Mediation is a confidential process where a neutral third party (a mediator) sits down with both sides to the complaint to help resolve the matter and to agree an outcome suitable to everyone.  Mediation can only take place where the PPC has decided that further action is required and refers the matter to mediation.  If mediation is unsuccessful the complaint will then be referred to a Committee of Inquiry. 

The person making the complaint and the pharmacist or pharmacy owner must agree to the complaint being resolved using mediation. If either side does not agree to mediation, the PPC will refer the complaint to a Committee of Inquiry instead. 

If a complaint has been referred to mediation, we will write to both sides of the complaint and explain how the process works. Please read the mediation guidelines for more information.

Read the mediation guidelines


Inquiries

What happens if a complaint is referred to a PSI Committee of Inquiry

When a complaint has been considered and it is decided that that there is a case for further action, the matter may be referred to one of the following committees.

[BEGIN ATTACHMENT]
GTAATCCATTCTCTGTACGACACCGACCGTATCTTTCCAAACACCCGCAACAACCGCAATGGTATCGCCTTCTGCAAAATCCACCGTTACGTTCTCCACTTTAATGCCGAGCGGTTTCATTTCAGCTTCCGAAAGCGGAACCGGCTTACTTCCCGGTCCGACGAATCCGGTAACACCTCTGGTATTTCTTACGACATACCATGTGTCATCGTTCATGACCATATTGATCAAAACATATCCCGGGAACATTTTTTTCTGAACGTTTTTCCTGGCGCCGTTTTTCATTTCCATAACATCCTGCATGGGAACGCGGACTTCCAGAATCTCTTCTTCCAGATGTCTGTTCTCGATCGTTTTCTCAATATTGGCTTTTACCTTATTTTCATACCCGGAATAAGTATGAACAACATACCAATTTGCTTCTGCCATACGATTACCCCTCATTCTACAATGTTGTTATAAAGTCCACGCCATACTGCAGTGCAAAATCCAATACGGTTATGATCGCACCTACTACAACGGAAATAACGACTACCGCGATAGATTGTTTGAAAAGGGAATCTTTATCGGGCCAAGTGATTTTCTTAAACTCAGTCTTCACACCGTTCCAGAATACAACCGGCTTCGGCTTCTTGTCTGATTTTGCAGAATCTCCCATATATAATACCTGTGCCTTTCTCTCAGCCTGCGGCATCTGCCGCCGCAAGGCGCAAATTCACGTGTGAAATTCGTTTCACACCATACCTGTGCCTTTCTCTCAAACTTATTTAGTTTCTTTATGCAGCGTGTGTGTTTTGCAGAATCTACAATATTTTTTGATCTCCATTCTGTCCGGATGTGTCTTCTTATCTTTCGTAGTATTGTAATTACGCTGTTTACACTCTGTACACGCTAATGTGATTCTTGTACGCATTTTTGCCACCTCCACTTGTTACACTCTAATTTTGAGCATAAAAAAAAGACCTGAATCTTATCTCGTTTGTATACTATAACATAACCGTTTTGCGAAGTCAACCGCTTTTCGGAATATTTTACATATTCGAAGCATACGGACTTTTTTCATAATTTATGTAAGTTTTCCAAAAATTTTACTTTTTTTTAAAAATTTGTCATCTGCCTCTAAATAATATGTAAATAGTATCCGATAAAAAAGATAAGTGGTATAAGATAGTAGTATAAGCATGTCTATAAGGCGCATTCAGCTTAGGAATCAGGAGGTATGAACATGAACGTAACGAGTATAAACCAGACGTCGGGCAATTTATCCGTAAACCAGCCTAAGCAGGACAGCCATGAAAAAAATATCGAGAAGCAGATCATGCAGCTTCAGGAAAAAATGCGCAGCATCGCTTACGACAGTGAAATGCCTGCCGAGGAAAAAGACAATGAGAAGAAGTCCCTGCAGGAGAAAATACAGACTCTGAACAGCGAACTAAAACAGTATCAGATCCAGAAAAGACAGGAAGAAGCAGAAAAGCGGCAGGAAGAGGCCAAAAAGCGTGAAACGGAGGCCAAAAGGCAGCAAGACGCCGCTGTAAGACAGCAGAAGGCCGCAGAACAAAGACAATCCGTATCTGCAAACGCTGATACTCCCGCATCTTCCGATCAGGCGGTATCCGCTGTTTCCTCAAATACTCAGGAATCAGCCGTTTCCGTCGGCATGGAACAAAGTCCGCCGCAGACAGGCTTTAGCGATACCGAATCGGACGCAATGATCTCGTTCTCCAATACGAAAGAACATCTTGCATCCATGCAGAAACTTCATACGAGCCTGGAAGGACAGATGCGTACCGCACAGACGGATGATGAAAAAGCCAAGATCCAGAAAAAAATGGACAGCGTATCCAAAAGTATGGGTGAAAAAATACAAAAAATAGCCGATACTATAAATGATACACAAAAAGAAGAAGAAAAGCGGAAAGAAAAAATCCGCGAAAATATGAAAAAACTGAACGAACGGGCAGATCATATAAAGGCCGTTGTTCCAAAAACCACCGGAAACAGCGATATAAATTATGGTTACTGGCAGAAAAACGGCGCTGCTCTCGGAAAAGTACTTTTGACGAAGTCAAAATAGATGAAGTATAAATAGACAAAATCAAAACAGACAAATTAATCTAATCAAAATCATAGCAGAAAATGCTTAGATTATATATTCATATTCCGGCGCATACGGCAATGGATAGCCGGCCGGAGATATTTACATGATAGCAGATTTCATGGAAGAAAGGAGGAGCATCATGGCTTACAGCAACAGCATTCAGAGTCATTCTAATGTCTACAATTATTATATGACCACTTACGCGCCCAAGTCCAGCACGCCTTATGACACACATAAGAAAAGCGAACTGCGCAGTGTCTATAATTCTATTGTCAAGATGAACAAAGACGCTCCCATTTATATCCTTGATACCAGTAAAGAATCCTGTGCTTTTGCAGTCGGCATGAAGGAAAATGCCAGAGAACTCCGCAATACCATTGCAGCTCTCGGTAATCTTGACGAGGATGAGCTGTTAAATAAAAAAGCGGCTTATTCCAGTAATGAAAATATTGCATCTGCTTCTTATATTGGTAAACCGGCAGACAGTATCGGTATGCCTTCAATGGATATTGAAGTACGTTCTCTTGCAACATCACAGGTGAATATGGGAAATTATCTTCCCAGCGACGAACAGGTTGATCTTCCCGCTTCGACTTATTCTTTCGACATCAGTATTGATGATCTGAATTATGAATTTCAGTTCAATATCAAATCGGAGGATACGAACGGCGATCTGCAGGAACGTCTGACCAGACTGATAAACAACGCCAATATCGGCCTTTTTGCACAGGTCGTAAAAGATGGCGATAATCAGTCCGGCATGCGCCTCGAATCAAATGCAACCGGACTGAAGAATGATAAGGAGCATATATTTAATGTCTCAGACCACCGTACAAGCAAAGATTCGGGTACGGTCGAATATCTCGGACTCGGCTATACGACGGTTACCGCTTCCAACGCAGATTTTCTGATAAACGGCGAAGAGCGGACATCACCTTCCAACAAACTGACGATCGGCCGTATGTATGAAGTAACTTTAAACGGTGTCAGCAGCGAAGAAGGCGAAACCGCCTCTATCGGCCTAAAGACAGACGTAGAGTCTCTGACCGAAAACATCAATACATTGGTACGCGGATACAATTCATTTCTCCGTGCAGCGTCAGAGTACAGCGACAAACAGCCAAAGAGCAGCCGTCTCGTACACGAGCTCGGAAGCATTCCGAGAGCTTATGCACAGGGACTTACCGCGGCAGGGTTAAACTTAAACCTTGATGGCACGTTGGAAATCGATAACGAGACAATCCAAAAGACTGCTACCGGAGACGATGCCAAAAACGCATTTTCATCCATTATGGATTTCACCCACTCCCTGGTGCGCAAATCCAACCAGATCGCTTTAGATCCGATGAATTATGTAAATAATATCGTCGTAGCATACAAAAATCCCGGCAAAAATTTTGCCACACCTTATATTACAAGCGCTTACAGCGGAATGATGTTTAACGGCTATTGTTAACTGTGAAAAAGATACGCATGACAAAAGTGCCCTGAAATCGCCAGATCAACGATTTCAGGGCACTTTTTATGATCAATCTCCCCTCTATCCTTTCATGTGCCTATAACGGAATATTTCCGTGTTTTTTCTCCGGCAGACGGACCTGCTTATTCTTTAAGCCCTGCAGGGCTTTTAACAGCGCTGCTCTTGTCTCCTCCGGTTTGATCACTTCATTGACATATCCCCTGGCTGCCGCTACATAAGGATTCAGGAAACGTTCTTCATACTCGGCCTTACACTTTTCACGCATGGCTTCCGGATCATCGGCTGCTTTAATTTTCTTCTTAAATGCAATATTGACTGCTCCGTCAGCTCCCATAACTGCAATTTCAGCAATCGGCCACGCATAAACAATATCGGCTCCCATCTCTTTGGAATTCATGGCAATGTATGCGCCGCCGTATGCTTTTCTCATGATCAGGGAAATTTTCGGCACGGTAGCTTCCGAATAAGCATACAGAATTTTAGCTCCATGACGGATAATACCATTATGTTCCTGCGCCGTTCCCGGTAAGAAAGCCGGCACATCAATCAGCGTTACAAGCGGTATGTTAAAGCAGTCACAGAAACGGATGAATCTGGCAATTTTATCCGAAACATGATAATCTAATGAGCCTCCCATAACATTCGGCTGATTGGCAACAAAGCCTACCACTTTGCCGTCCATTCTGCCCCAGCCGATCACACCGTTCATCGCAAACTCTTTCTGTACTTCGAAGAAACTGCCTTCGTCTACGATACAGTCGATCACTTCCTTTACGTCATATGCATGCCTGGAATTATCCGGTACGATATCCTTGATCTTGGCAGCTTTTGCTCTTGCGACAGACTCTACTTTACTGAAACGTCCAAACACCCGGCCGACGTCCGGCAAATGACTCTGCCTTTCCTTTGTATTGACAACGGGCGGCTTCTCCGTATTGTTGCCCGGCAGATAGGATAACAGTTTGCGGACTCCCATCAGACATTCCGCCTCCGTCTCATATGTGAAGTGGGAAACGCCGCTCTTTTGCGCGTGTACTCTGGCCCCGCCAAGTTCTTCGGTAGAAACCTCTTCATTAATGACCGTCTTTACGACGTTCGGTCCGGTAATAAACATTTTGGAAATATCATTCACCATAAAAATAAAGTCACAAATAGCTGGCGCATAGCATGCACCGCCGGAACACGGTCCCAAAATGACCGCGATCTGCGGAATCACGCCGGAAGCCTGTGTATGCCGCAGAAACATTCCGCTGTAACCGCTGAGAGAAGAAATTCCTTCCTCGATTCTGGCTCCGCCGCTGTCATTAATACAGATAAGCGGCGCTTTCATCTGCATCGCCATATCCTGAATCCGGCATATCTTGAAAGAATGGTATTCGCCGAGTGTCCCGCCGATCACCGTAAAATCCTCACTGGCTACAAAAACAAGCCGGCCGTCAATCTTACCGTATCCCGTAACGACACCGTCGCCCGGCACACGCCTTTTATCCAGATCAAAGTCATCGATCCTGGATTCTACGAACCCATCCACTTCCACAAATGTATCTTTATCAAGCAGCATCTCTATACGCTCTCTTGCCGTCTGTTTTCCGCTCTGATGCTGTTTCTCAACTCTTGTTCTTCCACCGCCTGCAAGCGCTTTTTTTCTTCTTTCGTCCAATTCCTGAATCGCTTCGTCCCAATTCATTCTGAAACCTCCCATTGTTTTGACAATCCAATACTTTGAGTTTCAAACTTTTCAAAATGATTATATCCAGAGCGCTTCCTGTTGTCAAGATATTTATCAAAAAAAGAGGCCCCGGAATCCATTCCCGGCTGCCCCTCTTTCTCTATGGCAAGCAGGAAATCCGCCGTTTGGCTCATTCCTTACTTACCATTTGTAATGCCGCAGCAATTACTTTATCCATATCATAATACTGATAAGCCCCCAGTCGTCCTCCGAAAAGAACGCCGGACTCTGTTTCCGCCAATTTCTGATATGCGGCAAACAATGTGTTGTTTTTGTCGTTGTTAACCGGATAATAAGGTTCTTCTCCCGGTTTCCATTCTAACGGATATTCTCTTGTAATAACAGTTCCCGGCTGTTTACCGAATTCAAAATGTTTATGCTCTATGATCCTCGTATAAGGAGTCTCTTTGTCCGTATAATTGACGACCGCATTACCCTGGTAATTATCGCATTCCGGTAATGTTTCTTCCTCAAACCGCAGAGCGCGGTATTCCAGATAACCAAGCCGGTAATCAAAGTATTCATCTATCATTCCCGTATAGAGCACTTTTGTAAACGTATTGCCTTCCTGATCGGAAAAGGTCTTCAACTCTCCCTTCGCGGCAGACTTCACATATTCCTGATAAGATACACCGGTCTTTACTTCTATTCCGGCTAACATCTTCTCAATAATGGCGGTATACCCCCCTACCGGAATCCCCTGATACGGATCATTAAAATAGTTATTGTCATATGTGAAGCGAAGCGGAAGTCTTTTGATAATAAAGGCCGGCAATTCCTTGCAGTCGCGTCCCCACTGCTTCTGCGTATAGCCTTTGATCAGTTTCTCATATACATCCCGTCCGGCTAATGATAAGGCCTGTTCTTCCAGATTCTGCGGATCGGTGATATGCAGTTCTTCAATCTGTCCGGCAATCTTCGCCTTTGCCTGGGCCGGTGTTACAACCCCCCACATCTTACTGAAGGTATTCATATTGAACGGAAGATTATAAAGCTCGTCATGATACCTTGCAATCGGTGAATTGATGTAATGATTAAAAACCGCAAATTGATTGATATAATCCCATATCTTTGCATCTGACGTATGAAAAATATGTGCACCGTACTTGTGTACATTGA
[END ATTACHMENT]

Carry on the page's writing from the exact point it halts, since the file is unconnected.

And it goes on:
The Professional Conduct Committee 

The Professional Conduct Committee usually deals with complaints about professional misconduct or poor professional performance. The Professional Conduct Committee will have a legal assessor to advise the Committee about law and procedure. The legal assessor will not take part in decisions. 

The Health Committee 

The Health Committee usually deals with complaints about impairment of a pharmacist’s ability to practise due to a physical or mental ailment, emotional disturbance or an addiction to alcohol or drugs. The Health Committee will have a legal assessor to advise the Committee about law and procedure but will not take part in decisions. The Health Committee also has a registered medical doctor with relevant expertise to advise the Committee on any medical issue. The doctor will not take part in decisions. 

Inquiries normally take place in public (except in limited circumstances) at PSI House. Scheduled inquiries to take place in public will be listed in advance of the hearing date.